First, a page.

Learning What You Love in High School
Learning What You Love in High School
Here’s something no one tells you about your high school education: You’re the one in control. You’re in charge of what you do and how well you do it. It’s up to you whether you treat high school as something imposed on you─something to simply trudge through─or as a time to figure out what you love and want to do with your life.
Here’s another secret: When you’re doing something you love, it doesn’t feel like work. What can you do now, while you’re young, to find out what you’re passionate about?
How to Find Out What Your Passions Are in High School
Being an enthusiastic learner or having enthusiasm for learning doesn’t mean gluing yourself to your school textbooks. It means a lifetime of developing your talents and feeding your curiosity about the things you love. That can be anything from music to math and physics to painting and sports. Your options are endless.
But what if you aren’t sure what you're very interested in? With college admissions right around the corner and high school drawing to an end, you may be worried that you haven’t found that spark that leads you down your ideal career path. This is something everyone will experience at some point in their lives. Here are some things to do right now to guide yourself an education you’re enthusiastic about:
Write Down All the Things That Make You Happy.
As in so many situations, writing down your thoughts─just for yourself─is a good way to start. Think about the things you love to do. Be specific about what it is you love about something and what your role is in it.
Here are a few examples:
- You’re passionate about music, specifically about composing original music.
- You’re passionate about sports, specifically about coaching others.
- You’re passionate about computers, specifically about coding video games.
- You’re passionate about writing, specifically reporting on the news.
Once you have a list of things you’re enthusiastic about, think about your personality and how you prefer doing things. Answer questions like these:
- Do I prefer to give a speech or write a speech?
- Would I rather be an actor or a director?
- Would I rather listen to music or play music?
- Do I plan out everything before I take on a project or dive right in?
- Am I outgoing or introspective?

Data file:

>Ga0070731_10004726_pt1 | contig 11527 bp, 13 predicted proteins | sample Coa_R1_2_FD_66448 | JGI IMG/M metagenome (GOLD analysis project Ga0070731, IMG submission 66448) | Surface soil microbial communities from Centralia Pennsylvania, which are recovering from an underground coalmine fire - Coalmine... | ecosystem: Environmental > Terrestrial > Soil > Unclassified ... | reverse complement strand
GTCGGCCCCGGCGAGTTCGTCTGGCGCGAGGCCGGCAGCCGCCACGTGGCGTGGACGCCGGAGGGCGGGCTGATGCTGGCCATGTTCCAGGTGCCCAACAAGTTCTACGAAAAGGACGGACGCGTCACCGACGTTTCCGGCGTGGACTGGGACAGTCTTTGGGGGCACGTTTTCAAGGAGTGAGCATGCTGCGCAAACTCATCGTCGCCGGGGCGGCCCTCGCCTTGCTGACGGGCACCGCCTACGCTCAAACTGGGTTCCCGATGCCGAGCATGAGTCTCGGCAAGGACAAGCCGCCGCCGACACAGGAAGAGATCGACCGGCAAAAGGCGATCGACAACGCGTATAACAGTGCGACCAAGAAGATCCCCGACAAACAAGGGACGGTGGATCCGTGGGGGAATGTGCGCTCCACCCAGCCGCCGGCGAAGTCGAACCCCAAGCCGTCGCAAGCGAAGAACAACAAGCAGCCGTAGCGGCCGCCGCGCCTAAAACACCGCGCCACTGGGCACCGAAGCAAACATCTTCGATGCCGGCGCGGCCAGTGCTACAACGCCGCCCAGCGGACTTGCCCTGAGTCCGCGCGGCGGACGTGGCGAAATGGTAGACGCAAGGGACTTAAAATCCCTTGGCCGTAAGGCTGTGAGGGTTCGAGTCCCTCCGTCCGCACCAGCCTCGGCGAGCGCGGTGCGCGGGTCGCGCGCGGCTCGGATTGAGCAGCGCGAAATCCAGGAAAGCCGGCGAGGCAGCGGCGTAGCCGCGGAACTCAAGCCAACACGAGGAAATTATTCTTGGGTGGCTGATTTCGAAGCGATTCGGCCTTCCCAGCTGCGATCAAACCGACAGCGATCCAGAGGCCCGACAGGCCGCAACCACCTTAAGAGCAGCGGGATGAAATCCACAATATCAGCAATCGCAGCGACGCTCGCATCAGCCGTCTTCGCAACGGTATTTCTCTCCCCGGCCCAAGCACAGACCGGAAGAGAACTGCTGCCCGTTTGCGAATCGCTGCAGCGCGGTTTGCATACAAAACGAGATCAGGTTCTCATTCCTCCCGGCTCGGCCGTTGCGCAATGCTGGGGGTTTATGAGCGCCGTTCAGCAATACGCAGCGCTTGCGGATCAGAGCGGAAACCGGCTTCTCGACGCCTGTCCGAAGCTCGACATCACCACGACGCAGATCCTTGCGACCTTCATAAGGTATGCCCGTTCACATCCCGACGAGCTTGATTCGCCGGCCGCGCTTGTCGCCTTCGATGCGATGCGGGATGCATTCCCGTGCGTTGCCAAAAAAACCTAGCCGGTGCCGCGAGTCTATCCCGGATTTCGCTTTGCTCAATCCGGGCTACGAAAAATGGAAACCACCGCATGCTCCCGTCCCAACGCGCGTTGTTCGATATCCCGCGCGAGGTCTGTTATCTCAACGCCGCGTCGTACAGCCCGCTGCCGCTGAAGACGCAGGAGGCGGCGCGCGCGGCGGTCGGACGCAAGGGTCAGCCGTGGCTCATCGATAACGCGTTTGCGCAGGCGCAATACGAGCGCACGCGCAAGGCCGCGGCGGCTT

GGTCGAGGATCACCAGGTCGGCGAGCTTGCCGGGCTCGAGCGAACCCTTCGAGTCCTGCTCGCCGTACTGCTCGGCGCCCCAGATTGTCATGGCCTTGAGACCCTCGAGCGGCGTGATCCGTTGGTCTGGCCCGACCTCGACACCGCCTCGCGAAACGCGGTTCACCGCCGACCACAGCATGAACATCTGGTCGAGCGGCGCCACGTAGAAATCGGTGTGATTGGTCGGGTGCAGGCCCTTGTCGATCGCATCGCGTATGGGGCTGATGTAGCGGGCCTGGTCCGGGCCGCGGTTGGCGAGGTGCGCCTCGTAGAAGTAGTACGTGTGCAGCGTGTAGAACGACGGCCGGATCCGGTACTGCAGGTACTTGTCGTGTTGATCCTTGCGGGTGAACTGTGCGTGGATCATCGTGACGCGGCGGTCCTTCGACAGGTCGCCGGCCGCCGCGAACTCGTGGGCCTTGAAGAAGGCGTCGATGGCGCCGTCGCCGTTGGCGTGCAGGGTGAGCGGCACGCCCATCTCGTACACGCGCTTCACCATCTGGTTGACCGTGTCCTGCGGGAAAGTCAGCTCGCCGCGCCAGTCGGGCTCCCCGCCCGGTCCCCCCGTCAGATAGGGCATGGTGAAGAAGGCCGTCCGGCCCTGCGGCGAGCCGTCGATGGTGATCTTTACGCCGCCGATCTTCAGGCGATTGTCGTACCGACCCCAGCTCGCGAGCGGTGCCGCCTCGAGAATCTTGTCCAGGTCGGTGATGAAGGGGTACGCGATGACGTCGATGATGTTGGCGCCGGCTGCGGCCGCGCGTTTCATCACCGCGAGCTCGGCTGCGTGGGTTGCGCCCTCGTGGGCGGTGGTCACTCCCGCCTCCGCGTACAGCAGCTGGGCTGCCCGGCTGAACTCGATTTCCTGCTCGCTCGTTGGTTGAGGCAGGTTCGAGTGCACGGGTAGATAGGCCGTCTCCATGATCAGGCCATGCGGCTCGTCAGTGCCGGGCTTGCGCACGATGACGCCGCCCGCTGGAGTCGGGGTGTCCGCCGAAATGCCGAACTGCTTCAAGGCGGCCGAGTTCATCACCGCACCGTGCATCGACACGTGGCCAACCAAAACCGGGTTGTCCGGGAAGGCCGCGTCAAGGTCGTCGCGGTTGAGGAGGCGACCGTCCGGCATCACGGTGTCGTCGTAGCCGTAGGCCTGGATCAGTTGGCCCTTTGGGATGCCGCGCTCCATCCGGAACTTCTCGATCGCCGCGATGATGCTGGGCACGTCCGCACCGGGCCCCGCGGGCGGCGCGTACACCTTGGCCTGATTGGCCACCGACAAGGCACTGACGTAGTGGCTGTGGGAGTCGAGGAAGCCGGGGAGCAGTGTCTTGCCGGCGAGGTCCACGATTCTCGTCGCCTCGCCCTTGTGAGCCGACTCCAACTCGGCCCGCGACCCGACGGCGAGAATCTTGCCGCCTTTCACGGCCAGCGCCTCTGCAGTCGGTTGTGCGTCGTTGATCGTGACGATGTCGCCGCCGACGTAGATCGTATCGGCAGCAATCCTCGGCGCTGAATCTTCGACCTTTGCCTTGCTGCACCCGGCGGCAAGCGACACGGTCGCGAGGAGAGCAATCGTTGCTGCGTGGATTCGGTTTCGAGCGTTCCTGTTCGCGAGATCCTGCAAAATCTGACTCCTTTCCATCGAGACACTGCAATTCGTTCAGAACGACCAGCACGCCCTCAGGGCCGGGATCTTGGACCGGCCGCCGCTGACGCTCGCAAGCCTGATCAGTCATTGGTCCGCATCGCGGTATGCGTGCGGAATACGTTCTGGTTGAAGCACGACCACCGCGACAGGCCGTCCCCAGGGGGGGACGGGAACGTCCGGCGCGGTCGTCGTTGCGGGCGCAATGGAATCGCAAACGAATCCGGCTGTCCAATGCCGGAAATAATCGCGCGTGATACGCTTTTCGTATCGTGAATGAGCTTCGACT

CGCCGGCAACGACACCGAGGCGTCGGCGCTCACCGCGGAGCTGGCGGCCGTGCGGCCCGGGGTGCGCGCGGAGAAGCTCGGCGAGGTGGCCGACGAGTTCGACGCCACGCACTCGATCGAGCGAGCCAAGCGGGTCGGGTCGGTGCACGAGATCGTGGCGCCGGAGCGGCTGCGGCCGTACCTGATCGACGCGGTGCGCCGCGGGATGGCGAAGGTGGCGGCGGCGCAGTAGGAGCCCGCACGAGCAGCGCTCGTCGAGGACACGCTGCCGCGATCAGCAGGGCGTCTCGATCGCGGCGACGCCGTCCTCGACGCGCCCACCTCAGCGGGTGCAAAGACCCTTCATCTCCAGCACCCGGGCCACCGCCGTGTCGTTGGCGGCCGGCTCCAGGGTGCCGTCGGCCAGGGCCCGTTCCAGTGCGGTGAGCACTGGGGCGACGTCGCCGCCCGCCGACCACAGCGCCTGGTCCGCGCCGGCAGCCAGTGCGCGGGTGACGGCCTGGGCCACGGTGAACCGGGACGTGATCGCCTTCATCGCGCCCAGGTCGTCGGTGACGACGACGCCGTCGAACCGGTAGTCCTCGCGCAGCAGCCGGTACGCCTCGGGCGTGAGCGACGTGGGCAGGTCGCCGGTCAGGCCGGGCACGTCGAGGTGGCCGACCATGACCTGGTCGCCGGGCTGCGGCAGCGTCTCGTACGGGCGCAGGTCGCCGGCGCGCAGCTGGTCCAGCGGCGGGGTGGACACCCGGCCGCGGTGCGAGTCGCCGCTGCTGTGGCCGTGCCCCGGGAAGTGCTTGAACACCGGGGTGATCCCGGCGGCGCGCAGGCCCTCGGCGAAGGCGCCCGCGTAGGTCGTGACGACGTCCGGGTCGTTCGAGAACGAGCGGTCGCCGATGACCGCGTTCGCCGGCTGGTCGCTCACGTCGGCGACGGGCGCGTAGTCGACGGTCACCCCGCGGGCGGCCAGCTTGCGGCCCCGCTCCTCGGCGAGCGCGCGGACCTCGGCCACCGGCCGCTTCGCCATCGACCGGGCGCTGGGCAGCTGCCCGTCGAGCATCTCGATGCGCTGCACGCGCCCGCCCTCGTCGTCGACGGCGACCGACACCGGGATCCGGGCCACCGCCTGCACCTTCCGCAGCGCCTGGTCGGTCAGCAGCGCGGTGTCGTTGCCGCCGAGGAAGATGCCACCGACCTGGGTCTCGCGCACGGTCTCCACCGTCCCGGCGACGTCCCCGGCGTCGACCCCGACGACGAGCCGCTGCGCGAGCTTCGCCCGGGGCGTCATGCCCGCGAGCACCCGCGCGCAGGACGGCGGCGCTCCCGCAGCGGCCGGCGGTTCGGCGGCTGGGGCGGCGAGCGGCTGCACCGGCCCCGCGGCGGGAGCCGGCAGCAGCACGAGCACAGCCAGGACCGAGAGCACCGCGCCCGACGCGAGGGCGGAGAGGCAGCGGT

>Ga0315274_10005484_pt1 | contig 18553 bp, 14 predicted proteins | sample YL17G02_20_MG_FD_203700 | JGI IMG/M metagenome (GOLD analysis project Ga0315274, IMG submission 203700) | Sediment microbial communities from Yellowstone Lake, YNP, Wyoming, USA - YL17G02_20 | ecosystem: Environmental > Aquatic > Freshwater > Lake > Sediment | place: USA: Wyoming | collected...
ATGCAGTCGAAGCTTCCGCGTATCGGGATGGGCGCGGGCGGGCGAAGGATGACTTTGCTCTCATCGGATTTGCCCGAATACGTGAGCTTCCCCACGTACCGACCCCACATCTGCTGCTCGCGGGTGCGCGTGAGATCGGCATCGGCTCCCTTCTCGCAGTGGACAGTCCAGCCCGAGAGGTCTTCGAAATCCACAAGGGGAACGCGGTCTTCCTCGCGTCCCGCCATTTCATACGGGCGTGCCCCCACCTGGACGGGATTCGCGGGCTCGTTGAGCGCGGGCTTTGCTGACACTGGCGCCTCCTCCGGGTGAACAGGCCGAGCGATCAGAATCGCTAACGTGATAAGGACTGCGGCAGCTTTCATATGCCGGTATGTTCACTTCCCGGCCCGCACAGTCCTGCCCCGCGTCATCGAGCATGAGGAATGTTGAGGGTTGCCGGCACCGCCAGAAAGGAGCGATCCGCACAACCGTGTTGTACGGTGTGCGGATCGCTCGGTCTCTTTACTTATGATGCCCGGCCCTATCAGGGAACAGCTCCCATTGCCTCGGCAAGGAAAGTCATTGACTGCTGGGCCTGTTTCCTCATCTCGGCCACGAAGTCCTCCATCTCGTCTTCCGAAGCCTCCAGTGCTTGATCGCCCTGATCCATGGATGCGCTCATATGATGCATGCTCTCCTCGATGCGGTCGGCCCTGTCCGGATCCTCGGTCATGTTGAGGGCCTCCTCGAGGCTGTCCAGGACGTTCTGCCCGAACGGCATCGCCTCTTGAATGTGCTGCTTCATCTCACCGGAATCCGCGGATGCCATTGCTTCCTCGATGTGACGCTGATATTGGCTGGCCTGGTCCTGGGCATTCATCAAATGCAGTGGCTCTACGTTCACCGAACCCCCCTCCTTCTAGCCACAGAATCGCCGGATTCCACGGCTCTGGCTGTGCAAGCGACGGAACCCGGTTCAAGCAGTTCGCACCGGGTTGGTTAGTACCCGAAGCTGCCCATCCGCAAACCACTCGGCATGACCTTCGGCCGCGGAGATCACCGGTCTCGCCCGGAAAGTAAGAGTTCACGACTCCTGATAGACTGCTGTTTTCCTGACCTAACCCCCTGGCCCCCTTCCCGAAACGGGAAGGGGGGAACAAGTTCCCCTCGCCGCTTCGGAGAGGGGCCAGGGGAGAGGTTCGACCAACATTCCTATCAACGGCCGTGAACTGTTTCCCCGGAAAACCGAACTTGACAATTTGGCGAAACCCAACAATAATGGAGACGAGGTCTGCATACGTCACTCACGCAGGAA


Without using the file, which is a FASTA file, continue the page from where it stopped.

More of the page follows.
- Would I rather think up something new or improve upon something that already exists?
- Do I prefer to be a leader or a team member?
Write down your answers and any other thoughts you have about your personality and interests. Then list the classes you’re taking now or have taken recently. Try to make connections between your notes about yourself and your classes. Which classes cover subjects or teach skills that relate to the things you love? Have any of these classes helped you recognize an interest you didn’t know you had?
You can also list your talents. Are you good at math? Can you sing or act? Are you able to teach yourself computer languages? A list of your skills and talents may help you discover a career path. This list may also help you with choosing the rest of your high school classes and improving your study skills.
Work Backward From Your Future Vision.
Envision yourself in the future. Five years, 10 years, even 20 years from now. In your ideal world, what are you doing? When answering this question, don’t limit yourself. Answer with your heart: If you could be doing anything in the future, what would it be?
Let’s say, for example, that in your ideal future, you are a marine biologist who is authoring groundbreaking research papers. How did you get there? What classes did you take in college? What internships did you get? How did you build relationships with your professors, mentors, and peers to get these opportunities?
The best thing about doing this is that you don’t need concrete answers to these questions right away, just ideas. You’ll have plenty of opportunities in college to explore majors and experiment with taking classes that pique your interest.
Plan Ahead Based on These Insights.